A concoction of regional and domestic factors is driving China’s increased pressure on Vietnam in the South China Sea, but this strategy entails serious risks for Beijing and, if overplayed, may backfire. While Hanoi’s options to respond are currently limited, they may gain potency as Beijing’s intimidation tactics galvanize support among ASEAN and the international community.
China has been stepping up its efforts to interfere in the legitimate and lawful maritime economic activities of neighboring coastal states, as well as applying pressure on foreign companies to cease upstream activities not only within its egregious and legally invalidated nine-dash line claim, but even in adjacent waters. While in the past Beijing could only muster objections, a more capable navy, coast guard, and maritime militia, along with a greater military footprint in the contested sea, now allows it to act on its displeasure.
China has upped the ante on smaller claimants and particularly on Vietnam. This can be attributed to several factors. For one, discussions for a proposed joint development deal between the Philippines and China, despite remaining contentious for the former, enjoy top level support and appear to be gaining traction. The Philippines and Vietnam are two of the most forward leaning frontline claimants opposing China’s excessive claims in the semi-enclosed sea—progress on a possible deal with one surely frees up Beijing to focus on the other.
Second, Texas-based ExxonMobil, which is presently involved in the massive Blue Whale (Ca Voi Xanh) project off central Vietnam, is nearing a decision on whether to proceed with the investment. For a fast growing economy with mounting energy requirements, Blue Whale is critical and perhaps even transformational for the Southeast Asian country. The energy that can be tapped from this project can power Hanoi for 20 years, deliver $20 billion in revenue to the government, create thousands of local jobs, and spur downstream energy infrastructure development. That the company has recently been consolidating its portfolio and disposing of assets from Norway to the Gulf of Mexico may have emboldened Beijing to encourage a similar divestment from Vietnam. Absent strong state support, China’s reaction may weigh heavily on ExxonMobil’s evaluation, as it did for Repsol. At a time of growing U.S.-China tensions, ExxonMobil’s nationality puts it as risk, but it may also make the cushion of U.S. government backing more likely to materialize.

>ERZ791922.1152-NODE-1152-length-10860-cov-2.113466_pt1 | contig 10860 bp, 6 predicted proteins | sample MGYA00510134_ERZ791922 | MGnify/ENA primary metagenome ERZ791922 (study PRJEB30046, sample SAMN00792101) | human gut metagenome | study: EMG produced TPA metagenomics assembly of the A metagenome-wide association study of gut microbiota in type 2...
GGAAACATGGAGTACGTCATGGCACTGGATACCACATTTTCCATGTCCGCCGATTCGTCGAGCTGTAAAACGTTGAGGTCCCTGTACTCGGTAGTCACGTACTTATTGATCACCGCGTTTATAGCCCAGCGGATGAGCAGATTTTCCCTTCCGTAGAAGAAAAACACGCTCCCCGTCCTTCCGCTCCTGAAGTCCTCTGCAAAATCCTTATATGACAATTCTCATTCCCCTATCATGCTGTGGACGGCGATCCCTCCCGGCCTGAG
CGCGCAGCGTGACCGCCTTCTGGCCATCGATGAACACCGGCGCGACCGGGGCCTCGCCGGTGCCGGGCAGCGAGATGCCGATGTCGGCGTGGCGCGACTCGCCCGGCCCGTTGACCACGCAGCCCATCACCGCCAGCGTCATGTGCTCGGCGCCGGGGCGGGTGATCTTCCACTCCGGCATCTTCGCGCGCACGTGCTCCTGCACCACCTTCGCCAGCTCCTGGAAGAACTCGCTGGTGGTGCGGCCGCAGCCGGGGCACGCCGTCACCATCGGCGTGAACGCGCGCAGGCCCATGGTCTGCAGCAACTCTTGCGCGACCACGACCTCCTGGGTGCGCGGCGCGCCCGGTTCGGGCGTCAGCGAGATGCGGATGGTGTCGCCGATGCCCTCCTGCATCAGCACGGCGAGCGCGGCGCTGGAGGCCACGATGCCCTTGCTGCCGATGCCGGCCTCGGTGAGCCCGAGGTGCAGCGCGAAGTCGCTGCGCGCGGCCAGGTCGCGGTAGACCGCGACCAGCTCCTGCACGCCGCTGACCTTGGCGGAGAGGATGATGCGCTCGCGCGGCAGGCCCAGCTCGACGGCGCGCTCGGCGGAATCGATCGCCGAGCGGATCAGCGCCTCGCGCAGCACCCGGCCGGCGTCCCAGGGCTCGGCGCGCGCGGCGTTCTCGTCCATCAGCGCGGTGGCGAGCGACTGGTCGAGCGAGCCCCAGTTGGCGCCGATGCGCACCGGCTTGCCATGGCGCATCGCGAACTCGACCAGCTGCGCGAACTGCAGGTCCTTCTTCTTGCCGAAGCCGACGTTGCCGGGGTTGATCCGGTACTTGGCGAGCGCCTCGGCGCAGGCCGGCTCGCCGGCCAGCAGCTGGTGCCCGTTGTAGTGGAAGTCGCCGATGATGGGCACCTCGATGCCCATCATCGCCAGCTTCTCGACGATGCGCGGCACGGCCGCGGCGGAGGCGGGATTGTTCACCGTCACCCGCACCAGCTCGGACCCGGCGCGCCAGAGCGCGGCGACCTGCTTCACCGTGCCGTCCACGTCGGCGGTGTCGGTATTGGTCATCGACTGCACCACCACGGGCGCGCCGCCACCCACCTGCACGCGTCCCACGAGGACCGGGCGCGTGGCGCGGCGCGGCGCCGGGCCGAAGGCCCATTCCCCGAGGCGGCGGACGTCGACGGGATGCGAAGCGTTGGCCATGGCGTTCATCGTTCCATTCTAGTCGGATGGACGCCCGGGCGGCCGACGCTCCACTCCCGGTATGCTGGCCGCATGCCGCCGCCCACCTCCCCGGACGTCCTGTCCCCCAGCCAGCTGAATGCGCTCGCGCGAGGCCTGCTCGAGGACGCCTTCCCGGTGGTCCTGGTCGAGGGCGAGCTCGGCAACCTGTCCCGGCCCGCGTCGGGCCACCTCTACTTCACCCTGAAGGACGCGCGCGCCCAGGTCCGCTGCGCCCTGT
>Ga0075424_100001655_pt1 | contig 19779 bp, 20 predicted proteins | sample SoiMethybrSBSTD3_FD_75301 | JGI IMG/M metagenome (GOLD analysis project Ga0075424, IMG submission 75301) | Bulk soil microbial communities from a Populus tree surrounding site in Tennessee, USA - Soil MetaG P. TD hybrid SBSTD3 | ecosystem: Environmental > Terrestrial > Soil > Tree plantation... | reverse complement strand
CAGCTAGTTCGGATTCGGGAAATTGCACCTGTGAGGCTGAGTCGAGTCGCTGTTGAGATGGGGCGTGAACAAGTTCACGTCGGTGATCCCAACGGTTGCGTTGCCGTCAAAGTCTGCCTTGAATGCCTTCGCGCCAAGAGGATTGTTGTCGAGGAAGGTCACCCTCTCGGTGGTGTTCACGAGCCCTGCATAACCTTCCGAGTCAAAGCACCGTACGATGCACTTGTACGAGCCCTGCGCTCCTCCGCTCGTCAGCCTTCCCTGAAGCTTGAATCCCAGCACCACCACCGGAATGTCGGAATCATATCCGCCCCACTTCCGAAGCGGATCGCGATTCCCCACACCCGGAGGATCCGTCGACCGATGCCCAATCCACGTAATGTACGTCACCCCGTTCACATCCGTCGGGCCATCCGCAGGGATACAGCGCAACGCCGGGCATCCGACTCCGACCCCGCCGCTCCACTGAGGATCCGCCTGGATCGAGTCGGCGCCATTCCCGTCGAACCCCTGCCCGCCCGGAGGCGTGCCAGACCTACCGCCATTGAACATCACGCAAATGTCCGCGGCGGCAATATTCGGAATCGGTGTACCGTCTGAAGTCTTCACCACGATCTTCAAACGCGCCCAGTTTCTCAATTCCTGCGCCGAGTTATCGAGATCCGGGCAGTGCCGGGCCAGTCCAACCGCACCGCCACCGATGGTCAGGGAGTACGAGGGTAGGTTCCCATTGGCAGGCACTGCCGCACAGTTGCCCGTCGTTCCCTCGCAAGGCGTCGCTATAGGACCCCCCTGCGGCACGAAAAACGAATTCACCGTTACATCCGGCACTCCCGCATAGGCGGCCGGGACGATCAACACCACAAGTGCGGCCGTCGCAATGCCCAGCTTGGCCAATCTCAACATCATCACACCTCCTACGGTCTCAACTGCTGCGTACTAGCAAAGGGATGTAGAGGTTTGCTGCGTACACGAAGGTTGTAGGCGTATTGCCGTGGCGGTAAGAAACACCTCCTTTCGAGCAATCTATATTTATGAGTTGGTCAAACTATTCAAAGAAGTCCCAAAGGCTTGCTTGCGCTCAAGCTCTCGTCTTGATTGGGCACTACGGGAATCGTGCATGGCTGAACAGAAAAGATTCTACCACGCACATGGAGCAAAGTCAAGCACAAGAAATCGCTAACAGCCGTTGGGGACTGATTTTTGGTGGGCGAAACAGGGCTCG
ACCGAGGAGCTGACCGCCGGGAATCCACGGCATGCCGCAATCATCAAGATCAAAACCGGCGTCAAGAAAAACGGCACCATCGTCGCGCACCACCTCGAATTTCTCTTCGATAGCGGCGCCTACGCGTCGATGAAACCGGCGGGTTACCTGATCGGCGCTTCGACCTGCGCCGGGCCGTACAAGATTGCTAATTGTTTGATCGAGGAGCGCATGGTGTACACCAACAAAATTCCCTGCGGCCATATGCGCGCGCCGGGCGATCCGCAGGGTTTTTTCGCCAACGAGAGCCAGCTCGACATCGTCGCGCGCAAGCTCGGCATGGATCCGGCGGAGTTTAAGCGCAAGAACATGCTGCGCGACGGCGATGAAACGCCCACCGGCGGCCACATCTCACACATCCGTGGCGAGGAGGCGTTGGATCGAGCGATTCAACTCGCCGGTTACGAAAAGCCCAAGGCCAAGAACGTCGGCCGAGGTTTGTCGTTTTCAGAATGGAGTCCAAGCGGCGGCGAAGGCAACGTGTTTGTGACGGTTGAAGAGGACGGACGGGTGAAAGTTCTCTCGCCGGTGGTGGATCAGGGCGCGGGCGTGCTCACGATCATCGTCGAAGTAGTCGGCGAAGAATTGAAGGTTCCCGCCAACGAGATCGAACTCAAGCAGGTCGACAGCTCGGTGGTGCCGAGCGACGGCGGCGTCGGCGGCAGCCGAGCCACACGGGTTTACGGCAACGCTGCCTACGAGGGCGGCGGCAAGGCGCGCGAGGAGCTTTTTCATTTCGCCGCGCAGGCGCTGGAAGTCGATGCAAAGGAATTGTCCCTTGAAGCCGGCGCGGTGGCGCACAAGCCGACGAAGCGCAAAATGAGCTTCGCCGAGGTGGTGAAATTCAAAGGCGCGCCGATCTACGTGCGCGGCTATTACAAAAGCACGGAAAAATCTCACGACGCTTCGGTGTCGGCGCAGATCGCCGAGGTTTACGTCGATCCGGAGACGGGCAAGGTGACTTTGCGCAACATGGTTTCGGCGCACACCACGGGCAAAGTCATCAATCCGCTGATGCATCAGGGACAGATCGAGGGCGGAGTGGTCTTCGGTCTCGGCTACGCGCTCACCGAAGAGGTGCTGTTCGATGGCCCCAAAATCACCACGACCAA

Third, the pressure could also be timed to influence the expected trip by Vietnam’s Communist Party chief and president Nguyen Phu Trong to Washington later this year. Considering its potential contribution to the country’s energy security, national economy, and continued exercise of maritime economic rights on its continental shelf, the Blue Whale project will likely be on the agenda. It has also been said that officials from state-owned PetroVietnam, ExxonMobil’s local partner in the project, will join the delegation.
Fourth, Vietnam will assume the rotating ASEAN chairmanship next year and Hanoi would likely use this opportunity to shepherd a firmer regional consensus to push back against China’s assertive actions in the South China Sea. The early conclusion of a code of conduct, presently under negotiations, could shut out opportunities for claimants to drastically enhance their present position in the South China Sea lest they be seen as violating the regional understanding.
Furthermore, the centenary of the Communist Party of China in 2021 is drawing near and Beijing may want to demonstrate gains in the party’s resolve to protect the country’s expanded conception of territory, maritime rights, and national security. China may also be calculating that Vietnam will not allow a repeat of the 2014 riots that followed Beijing’s deployment of a deep-water drilling rig in contested waters as it may scare away investors at a time when the country is getting a windfall, especially from companies fleeing the U.S.-China trade war.